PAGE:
Wednesday, April 17, 2024

Accountable to only Constitution, says CJI: But not to citizens? 

(First it was Bibek Debroy and Aditya Sinha from the Economic Advisory Council to the PM who raised the question of why Indian judges are mostly shy of declaring their public assets. Now it is Krishnamurthy Subramanian, once the Chief Economic Adviser of GoI, merely two days later, questioning the CJI on his “judiciary-is-answerable-to-the-Constitution-alone” statement. It kind of validates NewsBred’s conjecture that India’s Executive is finally questioning if it’s time India’s judiciary is accountable too. Subramanian’s piece in today’s Times of India is below- NewsBred)

This month, after 26 long years, the judicial system delivered a verdict on a simple case of politician Raj Babbar assaulting a police officer in 1996. Meanwhile, the Chief Justice of India underlined that the judiciary is answerable to the Constitution and the Constitution alone. This column is about what these two events together mean. 

The motto of the Indian Supreme Court is Yato Dharma Statho Jaya (Dharma can be upheld only if privilege and responsibility go hand-in-hand; higher the privilege, greater the responsibility. Economists describe this concept as “no free lunch in society.”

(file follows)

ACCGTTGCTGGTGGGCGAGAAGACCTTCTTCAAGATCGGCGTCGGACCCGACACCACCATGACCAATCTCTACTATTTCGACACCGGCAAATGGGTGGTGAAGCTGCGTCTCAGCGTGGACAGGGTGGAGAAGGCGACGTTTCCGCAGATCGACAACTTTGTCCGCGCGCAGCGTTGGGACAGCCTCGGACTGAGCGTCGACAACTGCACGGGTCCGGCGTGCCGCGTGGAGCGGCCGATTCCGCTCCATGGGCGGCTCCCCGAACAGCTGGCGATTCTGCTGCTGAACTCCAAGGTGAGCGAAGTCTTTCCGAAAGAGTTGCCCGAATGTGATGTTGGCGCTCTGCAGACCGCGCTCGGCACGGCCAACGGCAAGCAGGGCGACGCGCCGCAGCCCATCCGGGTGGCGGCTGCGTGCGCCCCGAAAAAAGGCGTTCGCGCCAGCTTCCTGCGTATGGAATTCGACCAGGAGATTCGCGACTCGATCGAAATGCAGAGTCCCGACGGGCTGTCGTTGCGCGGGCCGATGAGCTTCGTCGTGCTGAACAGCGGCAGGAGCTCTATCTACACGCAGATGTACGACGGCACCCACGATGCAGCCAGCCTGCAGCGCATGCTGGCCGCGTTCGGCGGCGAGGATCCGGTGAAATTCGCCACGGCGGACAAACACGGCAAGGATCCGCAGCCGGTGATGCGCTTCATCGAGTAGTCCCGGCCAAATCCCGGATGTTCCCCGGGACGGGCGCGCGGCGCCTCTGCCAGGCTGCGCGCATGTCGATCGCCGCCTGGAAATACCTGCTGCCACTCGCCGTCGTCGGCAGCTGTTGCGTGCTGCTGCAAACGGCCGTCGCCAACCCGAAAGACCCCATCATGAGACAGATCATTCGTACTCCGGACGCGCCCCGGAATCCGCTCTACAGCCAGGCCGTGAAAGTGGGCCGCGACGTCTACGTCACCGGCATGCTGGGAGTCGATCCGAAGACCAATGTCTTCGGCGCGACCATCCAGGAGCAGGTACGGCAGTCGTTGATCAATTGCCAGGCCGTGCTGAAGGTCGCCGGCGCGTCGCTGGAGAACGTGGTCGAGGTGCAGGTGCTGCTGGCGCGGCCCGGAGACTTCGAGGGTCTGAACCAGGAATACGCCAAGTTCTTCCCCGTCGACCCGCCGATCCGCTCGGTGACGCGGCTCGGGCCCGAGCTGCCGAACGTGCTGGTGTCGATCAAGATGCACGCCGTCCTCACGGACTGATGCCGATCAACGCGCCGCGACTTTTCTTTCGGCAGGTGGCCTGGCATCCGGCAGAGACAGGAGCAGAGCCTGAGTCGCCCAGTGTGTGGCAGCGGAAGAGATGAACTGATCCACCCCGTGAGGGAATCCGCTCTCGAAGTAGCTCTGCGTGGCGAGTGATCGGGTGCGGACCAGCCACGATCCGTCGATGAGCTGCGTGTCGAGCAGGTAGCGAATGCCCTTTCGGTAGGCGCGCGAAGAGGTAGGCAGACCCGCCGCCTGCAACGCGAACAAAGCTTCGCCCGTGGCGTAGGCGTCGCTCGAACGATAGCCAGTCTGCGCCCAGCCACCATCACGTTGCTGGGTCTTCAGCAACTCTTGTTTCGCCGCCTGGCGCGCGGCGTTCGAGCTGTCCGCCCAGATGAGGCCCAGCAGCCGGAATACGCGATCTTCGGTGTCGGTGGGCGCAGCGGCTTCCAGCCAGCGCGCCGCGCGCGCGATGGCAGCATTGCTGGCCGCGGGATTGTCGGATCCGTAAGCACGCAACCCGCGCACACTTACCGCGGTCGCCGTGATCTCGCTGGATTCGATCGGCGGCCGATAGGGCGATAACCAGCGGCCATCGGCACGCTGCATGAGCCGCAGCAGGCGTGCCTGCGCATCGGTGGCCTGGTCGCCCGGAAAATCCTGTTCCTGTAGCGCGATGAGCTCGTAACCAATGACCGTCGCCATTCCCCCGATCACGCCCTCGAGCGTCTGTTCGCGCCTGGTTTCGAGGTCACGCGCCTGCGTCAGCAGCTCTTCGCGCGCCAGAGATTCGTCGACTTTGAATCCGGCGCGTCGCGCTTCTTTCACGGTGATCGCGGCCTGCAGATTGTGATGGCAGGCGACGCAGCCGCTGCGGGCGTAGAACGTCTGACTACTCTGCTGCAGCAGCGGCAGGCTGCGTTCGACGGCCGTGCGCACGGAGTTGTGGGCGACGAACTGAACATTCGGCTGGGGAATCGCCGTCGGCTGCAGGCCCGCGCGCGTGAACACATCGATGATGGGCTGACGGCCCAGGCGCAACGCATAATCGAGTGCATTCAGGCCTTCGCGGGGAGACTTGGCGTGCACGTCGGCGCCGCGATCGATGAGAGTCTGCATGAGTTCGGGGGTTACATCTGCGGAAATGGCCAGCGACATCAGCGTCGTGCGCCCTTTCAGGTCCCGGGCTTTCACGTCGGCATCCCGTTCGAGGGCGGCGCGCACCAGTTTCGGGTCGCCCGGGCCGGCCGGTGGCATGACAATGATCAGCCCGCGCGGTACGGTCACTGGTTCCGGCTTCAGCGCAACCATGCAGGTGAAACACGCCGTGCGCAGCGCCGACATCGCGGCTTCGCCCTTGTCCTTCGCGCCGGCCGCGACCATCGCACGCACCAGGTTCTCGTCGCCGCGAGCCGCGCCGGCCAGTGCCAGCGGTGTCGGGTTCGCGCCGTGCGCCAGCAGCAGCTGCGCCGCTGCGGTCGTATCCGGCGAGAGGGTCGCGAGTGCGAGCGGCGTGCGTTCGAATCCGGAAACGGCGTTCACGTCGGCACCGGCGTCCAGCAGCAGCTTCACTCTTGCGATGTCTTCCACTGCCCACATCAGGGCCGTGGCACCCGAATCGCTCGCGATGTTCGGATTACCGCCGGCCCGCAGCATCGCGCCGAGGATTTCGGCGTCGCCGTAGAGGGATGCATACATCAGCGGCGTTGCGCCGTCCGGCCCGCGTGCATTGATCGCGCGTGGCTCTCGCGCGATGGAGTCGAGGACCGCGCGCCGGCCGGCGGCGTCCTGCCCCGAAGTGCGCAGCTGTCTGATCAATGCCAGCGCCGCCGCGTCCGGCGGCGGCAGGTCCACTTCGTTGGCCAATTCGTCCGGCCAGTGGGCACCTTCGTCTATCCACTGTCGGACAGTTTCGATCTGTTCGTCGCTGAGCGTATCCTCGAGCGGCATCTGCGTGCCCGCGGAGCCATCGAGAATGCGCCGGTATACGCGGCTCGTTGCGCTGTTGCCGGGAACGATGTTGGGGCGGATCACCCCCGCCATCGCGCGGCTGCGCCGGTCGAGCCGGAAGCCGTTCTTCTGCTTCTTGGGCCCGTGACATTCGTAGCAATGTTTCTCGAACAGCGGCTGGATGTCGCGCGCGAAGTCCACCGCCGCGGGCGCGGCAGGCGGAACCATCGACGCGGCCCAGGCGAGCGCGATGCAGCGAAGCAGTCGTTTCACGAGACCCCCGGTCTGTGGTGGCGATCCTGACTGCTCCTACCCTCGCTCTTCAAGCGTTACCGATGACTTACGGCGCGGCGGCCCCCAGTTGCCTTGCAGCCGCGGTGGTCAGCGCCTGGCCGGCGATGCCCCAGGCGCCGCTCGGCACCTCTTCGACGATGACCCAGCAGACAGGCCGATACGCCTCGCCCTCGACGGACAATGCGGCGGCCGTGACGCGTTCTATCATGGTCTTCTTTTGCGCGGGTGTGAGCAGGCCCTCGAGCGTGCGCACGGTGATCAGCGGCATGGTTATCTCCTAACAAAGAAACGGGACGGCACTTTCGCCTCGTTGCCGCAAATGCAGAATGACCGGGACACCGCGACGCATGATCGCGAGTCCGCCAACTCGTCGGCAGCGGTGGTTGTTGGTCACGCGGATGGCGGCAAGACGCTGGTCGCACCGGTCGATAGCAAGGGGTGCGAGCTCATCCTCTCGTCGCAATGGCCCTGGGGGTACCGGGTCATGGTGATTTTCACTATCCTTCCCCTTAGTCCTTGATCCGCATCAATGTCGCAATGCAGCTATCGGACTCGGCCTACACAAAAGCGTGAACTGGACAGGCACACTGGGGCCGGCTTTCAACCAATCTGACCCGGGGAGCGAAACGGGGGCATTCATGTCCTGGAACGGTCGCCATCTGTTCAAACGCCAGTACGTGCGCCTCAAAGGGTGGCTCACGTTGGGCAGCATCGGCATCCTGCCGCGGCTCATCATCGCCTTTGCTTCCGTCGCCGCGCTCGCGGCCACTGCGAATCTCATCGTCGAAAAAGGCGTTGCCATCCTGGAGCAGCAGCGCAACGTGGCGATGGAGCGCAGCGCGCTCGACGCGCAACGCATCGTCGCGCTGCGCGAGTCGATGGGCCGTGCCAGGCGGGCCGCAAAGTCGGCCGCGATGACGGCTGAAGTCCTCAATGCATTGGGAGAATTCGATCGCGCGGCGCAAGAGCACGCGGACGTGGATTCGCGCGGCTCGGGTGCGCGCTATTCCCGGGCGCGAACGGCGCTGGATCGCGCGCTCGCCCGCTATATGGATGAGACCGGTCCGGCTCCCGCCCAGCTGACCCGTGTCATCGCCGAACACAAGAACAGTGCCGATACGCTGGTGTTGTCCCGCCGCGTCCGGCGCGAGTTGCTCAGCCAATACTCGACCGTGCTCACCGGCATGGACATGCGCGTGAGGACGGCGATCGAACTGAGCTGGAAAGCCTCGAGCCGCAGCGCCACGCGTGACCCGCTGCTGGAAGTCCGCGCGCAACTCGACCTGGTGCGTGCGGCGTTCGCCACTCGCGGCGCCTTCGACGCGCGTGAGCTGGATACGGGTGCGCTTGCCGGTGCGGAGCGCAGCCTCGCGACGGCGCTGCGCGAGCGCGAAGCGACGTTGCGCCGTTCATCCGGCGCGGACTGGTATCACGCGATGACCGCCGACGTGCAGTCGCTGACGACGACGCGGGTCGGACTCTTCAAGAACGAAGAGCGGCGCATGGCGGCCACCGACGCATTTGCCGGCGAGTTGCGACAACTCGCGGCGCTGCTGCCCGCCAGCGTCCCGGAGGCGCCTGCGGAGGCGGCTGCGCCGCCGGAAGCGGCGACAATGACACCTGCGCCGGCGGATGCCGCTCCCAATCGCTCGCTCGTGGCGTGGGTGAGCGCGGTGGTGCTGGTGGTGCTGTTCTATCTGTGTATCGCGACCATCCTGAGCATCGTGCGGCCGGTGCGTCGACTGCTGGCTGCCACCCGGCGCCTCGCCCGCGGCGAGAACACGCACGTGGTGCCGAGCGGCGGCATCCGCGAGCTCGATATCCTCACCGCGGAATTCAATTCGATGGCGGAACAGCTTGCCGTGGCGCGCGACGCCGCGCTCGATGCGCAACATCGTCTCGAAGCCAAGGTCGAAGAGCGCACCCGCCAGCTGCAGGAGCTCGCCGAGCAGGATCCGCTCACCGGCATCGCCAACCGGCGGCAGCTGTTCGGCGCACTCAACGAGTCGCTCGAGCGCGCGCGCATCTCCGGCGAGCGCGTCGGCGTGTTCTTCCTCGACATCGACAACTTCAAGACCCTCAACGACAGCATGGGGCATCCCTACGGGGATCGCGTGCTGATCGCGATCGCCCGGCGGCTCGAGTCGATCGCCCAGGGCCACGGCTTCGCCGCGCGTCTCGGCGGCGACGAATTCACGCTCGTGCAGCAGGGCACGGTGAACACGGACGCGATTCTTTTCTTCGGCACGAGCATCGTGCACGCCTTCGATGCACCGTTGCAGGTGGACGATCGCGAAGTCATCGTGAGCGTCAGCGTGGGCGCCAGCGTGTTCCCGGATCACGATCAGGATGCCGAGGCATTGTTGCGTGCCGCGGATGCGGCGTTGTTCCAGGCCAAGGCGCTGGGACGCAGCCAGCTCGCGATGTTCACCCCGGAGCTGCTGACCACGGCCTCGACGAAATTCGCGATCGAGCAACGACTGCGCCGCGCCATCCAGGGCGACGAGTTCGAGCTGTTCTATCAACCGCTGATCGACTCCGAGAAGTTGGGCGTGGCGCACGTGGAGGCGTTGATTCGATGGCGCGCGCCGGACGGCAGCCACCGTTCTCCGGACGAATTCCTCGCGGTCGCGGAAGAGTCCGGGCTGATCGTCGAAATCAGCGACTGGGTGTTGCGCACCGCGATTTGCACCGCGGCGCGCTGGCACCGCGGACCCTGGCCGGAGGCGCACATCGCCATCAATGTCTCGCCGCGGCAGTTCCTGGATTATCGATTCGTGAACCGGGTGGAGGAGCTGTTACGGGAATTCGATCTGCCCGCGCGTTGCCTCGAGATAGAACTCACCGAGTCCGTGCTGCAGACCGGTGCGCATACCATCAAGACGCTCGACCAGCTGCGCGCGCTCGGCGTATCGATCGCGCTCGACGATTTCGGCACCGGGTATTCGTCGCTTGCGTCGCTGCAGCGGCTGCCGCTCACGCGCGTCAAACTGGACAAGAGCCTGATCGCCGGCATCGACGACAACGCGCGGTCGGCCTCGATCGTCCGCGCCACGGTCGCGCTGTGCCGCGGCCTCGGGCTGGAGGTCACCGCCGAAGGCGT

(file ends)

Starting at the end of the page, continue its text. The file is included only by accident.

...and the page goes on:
If one component of society cares for more to enjoy its privilege than fulfil its responsibility, then another constituent of society must pay for the entitled constituent’s undeserved free lunch by having its privileges rights trampled upon. The common citizen undeservedly has his/her privileges undermined from undeserved free lunches enjoyed by the elite. 

Judges and Society

In every society, judges and scholars are held in the highest esteem. In return, society expects scholars and judges to pursue their respective dharma in the highest spirit. Even if all other sections of society were to relinquish their dharma, scholars and judges cannot use the same as a reason to justify similar wavering from their dharma despite the need to overcome daunting challenges. That is the responsibility society bestows upon scholars and judges. 

(a) With 4.5 crore cases pending, is the judiciary fulfilling its dharma, when justice is getting delayed, and thereby denied to crores of citizens?

(b) Shamefully, India is in the bottom 15th percentile of all nations in ease of enforcement of contracts

( c) Clearly justice is getting delayed and thereby denied to far more Indians than citizens in 160-odd countries. 

As the judicial system has total independence, and dharma unambiguously implies that higher the independence, greater the accountability, the conclusion is pure and simple: The buck must stop with the judges. 

They must take unambiguous responsibility to carry all the relevant stakeholders with them. Blaming politicians, the government, or us citizens for expecting far, far more from themselves does not cut any ice. 

Every CJI should acknowledge clearly in public that the judicial system owes timely justice to the citizens of this country, a dharma that cannot be fulfilled by pointing out every other stakeholder’s lacunae while not showing the mirror to his/her colleagues.